Appellant's second contention on appeal is that the evidence at trial was so weak, inconsistent and contradictory so as to warrant a new trial, or in the alternative, the evidence produced at trial was insufficient as a matter of law to support the verdict. Defendant properly protected the record for review by filing a Motion for Judgment of Acquittal at the conclusion of all testimony, which motion was denied, and by later filing a Motion for New Trial and Motion for Arrest of Judgment. As the trial court correctly points out in its Opinion, the allegations of inadequacy contained in the appellant's post-trial motions are boiler-plate, and thus this Court need not proceed further on this argument since it has not properly been preserved for our review. Paragraph 4 of both appellant's Motion for New Trial and his Motion for Arrest of Judgment contain identical language. They read:

That the evidence at trial was so weak, inconclusive and contradictory that [a new trial] is warranted in that the testimony should have lead [sic] the jury to a verdict of not guilty to all the charges and specifically as to the charge of aggravated assault, could not have led the jury to the conclusion that the defendant did cause or attempt to cause serious bodily injury.

Motion for New Trial and Motion in Arrest of Judgment.

Appellant has brought this contention in boilerplate language in his motions in arrest of judgment and for new trial. In Commonwealth v. Tillia, 359 Pa. Super. 302, 518 A.2d 1246 (1986), we said:

[ 364 Pa. Super. Page 582]

This court has consistently held that a post-verdict motion, stating merely that the evidence was insufficient to support the verdict or that the verdict was against the weight of the evidence, will preserve no issue for appellate review unless the motion goes on to specify in what respect the evidence was insufficient, or why the verdict was against the weight of the evidence.

Id., 359 Pa. Superior Ct. at 318, 518 A.2d at 1254 (citing Commonwealth v. Holmes, 315 Pa. Super. 256, 259-60, 461 A.2d 1268, 1270 (1983) (en banc) (emphasis in original)). In the case before us, appellant's boilerplate allegations contained in his post-trial motions do not preserve the issue for appeal.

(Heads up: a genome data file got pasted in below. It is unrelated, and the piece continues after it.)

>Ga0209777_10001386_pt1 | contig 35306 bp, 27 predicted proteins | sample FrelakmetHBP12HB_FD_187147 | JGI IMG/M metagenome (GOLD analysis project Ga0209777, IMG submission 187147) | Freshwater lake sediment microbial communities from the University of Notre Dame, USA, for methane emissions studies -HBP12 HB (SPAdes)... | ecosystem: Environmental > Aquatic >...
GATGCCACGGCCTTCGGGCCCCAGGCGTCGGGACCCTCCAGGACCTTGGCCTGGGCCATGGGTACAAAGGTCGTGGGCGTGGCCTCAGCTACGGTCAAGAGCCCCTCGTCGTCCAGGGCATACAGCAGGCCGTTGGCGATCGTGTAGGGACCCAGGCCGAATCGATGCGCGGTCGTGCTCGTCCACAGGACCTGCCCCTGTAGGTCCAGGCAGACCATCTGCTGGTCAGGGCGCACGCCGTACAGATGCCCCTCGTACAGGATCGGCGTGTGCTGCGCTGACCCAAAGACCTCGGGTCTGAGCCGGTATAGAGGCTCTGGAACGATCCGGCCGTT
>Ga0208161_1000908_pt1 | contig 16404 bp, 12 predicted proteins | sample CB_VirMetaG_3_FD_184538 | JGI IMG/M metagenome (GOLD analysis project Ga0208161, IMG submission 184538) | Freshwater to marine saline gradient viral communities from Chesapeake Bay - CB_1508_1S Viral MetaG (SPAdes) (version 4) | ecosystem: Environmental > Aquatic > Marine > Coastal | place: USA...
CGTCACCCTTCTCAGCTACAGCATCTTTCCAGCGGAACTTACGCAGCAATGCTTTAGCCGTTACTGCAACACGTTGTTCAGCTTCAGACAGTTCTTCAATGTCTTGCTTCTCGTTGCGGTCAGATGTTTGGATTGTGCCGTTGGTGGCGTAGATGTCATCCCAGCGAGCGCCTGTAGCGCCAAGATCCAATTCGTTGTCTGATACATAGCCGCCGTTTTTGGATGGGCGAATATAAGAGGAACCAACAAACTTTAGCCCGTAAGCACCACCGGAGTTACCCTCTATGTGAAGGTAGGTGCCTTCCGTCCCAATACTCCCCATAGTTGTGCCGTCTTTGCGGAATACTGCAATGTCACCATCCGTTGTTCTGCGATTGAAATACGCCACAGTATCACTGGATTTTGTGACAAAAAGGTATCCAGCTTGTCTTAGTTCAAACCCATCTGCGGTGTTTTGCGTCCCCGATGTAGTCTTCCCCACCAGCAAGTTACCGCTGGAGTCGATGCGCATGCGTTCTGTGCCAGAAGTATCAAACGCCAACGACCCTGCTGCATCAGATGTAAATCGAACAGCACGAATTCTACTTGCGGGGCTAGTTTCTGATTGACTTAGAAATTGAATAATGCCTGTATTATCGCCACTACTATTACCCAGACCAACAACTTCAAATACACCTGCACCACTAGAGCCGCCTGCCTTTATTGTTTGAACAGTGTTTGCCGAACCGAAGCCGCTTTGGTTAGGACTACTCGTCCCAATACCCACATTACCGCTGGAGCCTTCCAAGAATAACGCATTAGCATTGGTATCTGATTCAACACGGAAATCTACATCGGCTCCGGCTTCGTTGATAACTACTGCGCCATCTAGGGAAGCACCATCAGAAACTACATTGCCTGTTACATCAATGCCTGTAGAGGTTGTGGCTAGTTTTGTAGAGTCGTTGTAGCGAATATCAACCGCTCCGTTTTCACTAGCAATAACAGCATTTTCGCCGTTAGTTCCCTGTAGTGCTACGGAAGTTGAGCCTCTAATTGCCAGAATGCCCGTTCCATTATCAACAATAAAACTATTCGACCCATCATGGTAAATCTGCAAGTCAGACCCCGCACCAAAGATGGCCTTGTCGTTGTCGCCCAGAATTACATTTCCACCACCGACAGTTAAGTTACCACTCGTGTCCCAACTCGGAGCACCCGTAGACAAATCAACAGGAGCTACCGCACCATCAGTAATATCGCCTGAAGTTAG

The last allegation which appellant brings on appeal is that the jury charge given by the trial judge was unduly prejudicial and/or in error so as to warrant a new trial. At trial, appellant's only exception was to the court's stating the caliber of the gun and questioning whether Miss Jackson (appellant's girlfriend) pulled on (appellant's) arm. Pennsylvania Rule of Criminal Procedure 1119 provides:

No portion of the charge nor omissions therefrom may be assigned as error, unless specific objections are made thereto before the jury retires to deliberate . . . .

Pa.R.Crim.P. 1119(b). See Commonwealth v. Ballard, 501 Pa. 230, 460 A.2d 1091 (1983); Commonwealth v. Hoang Khai Tran, 307 Pa. Super. 489, 453 A.2d 993 (1982). Thus we may only review the two items above to which appellant took exception. We find no error in the court's charge.

In Commonwealth v. Bailey, 322 Pa. Super. 249, 469 A.2d 604 (1983), we said:

The trial judge may comment on evidence as long as the jury is left free to act on its own view of the evidence. Commonwealth v. Austin, 274 Pa. Super. 1, 417 A.2d 1220 (1980); Commonwealth v. Dougherty, 259 Pa. Super. 88, 393 A.2d 730 (1978). It is well settled that the trial court's instructions to the jury must be read as a whole, and that error cannot be predicated on isolated excerpts from the charge. Commonwealth v. Irwin, 494 Pa. 277,

[ 364 Pa. Super. Page 583431]

A.2d 257 (1981); Commonwealth v. Todaro, 301 Pa. Super. 1, 446 A.2d 1305 (1982).

Id., 322 Pa. Superior Ct. at 269, 469 A.2d at 614.

After reviewing the trial judge's instructions as a whole, we find that the jury was left free to act on its own view of the evidence. In fact, the trial judge repeatedly reminded the jury that it was not bound by his comments.

Accordingly, we find no merit to appellant's contention. Judgment of sentence is affirmed.

Judgment of sentence affirmed.